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Ocelaris 04-10-2013 09:52 AM

How to seal around metal duct boxes in attic?
So we just had central air installed in the attic, and I'd like to tidy up a bit the vent boxes which aren't wholly sealed as much as I'd prefer. Basically the box is wrapped with fiberglass, ducts are wrapped, but there is plenty of cold metal in a hot attic which I'd prefer not to have. What's the preferred method, wrap the boxes in a XPS or isocynate foam and spray the areas on top? I just don't think it's a good idea to foam just the top where it touches the flex duct, because then it would be very difficult to remove the flex duct, not to mention it would use a lot of foam. Any suggestions would be appreciated. I intend to foam around the gaps where the metal box splays out on the drywall. I'm trying to do this all before we put more insulation in the attic. Thanks, Bill

joecaption 04-10-2013 11:13 AM

Looks like you have less then 1/2 the required insulation in that attic.

Just add more blow in around them.

Seattle2k 04-10-2013 11:13 AM

Once you insulate the attic, those will be covered anyhow.

Ocelaris 04-10-2013 11:19 AM

Thanks, I'm planning on blowing in cellulose once we've done all the work we need to up in the attic (which is still a few months away), but I'm trying to air seal before it becomes a winter wonderland of cellulose dust etc..., I just didn't know if I should specifically cover the metal with something besides the blown-in insulation. Also trying to figure out where/what I'm supposed to air seal for those duct boxes. I think it should be sufficient to seal around the tabs which make contact with the drywall...


Seattle2k 04-10-2013 11:30 AM

Ok, if you're asking about air sealing...then aluminum-backed tape is what you want. The big box stores carry it.

Ocelaris 04-10-2013 11:33 AM

Are you talking about using the aluminum tape to secure the duct boxes to the floor? it's pretty dusty, not sure the tape would stick well, I've had pretty good success with my foam gun and the high expanding foam. I have some aluminum tape I was using to build boxes around my ceiling speakers, I can try that, just not sure how the dusty drywall will hold up over time...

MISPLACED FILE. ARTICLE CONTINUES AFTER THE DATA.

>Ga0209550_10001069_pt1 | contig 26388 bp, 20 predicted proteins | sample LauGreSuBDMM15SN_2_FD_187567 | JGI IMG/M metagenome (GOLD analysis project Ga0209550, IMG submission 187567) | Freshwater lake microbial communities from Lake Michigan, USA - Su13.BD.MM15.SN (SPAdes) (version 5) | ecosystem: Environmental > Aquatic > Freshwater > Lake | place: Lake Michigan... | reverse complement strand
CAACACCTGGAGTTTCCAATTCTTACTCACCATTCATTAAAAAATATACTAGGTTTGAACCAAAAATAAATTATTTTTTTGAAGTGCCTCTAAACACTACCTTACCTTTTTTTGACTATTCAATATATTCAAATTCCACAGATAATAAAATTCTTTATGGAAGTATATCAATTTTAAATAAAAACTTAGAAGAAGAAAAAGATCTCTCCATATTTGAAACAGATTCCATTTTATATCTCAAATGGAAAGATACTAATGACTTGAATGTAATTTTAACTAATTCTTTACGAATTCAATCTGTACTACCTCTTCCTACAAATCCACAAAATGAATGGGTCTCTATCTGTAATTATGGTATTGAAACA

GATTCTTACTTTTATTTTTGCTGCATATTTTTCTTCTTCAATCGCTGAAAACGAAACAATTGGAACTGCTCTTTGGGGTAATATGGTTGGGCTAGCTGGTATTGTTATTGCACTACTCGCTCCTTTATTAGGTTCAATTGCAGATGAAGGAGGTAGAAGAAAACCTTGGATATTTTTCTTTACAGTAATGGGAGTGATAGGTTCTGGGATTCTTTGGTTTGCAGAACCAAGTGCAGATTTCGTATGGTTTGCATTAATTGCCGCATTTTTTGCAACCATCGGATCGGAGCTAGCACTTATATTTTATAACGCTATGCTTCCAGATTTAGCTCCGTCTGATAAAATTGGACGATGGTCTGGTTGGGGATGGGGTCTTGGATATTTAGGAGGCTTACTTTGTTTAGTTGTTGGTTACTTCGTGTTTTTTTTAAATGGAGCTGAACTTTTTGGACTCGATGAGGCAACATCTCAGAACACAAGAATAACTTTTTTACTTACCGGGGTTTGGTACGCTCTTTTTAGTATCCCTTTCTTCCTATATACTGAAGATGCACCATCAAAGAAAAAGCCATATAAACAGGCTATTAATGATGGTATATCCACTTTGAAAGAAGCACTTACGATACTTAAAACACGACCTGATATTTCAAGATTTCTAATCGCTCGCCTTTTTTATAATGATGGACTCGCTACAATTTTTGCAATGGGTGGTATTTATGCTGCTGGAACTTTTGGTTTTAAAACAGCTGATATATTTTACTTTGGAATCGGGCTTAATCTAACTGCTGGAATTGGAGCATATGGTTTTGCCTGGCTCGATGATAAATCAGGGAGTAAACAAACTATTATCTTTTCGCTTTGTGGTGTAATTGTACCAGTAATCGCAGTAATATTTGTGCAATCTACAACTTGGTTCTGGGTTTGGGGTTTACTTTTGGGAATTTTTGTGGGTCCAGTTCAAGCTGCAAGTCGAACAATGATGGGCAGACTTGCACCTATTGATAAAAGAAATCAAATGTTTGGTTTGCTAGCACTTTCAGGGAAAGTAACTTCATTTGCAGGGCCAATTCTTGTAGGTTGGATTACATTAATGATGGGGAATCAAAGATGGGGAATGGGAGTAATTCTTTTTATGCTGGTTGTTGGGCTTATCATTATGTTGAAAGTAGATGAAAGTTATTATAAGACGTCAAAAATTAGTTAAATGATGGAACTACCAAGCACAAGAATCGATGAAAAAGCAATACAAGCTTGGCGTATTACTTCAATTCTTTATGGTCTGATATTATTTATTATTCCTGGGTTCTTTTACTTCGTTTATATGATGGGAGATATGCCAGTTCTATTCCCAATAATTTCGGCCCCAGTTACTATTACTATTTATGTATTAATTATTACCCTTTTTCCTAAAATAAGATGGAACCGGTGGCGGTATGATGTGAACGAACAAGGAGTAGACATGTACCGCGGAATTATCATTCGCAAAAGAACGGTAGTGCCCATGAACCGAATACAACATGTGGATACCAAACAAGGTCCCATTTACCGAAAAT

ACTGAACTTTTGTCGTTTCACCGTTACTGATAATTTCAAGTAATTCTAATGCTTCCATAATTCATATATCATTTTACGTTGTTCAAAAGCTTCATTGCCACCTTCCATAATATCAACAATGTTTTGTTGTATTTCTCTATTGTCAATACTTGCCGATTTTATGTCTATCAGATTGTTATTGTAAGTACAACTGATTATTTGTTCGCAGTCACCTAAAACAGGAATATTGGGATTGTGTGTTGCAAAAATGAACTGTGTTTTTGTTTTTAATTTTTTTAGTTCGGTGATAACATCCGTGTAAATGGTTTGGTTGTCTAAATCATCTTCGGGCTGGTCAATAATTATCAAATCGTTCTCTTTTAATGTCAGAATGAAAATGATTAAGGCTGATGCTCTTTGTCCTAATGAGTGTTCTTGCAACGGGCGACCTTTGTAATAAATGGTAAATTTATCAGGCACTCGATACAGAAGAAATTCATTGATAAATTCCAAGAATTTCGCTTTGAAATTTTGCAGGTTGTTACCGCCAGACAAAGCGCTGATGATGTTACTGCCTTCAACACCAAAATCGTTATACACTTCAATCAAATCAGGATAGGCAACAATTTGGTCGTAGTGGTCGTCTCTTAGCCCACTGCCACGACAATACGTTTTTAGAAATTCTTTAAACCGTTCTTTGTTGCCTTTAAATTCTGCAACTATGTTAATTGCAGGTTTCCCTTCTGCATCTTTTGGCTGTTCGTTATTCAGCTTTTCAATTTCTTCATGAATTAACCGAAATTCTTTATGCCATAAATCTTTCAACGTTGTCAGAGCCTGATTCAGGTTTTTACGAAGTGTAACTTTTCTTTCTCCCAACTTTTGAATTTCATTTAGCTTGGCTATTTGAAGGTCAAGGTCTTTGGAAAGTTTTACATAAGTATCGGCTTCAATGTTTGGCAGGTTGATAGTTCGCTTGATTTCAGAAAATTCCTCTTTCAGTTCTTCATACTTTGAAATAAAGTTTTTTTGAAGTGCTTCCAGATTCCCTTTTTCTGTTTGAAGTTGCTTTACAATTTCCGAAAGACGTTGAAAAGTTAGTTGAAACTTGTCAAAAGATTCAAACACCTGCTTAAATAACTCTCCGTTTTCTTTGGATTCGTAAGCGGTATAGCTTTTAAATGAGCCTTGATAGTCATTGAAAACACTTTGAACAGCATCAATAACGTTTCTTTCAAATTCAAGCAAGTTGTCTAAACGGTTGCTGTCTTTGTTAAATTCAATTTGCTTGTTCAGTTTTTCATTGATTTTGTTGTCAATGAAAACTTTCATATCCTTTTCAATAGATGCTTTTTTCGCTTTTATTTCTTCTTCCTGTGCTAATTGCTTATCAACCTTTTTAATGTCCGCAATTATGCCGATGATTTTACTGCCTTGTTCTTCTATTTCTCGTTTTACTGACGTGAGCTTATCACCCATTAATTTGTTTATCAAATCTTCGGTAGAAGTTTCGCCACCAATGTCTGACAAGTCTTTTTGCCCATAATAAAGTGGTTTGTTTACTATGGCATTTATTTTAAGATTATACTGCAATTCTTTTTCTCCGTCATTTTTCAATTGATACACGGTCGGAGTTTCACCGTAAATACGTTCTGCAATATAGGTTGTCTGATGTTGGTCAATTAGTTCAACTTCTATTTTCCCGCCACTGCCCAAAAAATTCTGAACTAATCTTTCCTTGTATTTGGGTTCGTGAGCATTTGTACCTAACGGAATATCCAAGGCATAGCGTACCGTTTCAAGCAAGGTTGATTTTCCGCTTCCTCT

This is the foam gun I have:
Great Stuff Pro14 Foam Dispensing Gun

Seattle2k 04-10-2013 11:39 AM

clean the dust off. expanding foam should be fine too. And I don't see why, under normal circumstances, that you would need to remove the flex duct down the road.

Windows on Wash 04-11-2013 08:43 AM

Do not just cover them will cellulose.

Spray foam/caulk all the seam in the boot and at any of the connections between the flex lines and the boot.

You can also use mastic or foil faced tape at the duct connections.

Gary in WA 04-11-2013 11:11 PM

Does that line make a 180* turn-around? Bad install, if so... They should have also taped the white f.g. insulation from showing (hence the foil vapor-barrier covering).... As you already have a foam gun... air-seal the drywall joints at the ceiling/wood top plate as picture under the end of the ceiling joist. I'd even use some (or cheap caulking) on the drywall seams like that pictured, 5" from the wall, unless that piece was added to cover a sloppy install of the supply boot. On third look, it appears to be 2 flex supplies off the rectangular trunk line in the background...

Help you find them;

Any holes (wiring/plumbing) from the basement/crawl to the first floor walls to the attic or through the second floor walls can transmit air/moisture from below to deposit moisture on the framing. Exterior openings (light boxes/switches) in outside walls are similar except they are a closer air path to the attic, air-seal the drywall/top plate joint there, especially.

PS. you probably know this already, for other readers;

Ocelaris 04-12-2013 08:37 AM

Thanks for the links, I have read a few of those a couple times! lol... but there are some new ones too. I wasn't sure whether to have the guys loop up the ducts, but for a lot of them it didn't make any sense to have it go up and back down for a short run. So they'll all just eventually be half covered in cellulose. The flex duct has R-8, so I hope that will be enough to keep condensation down.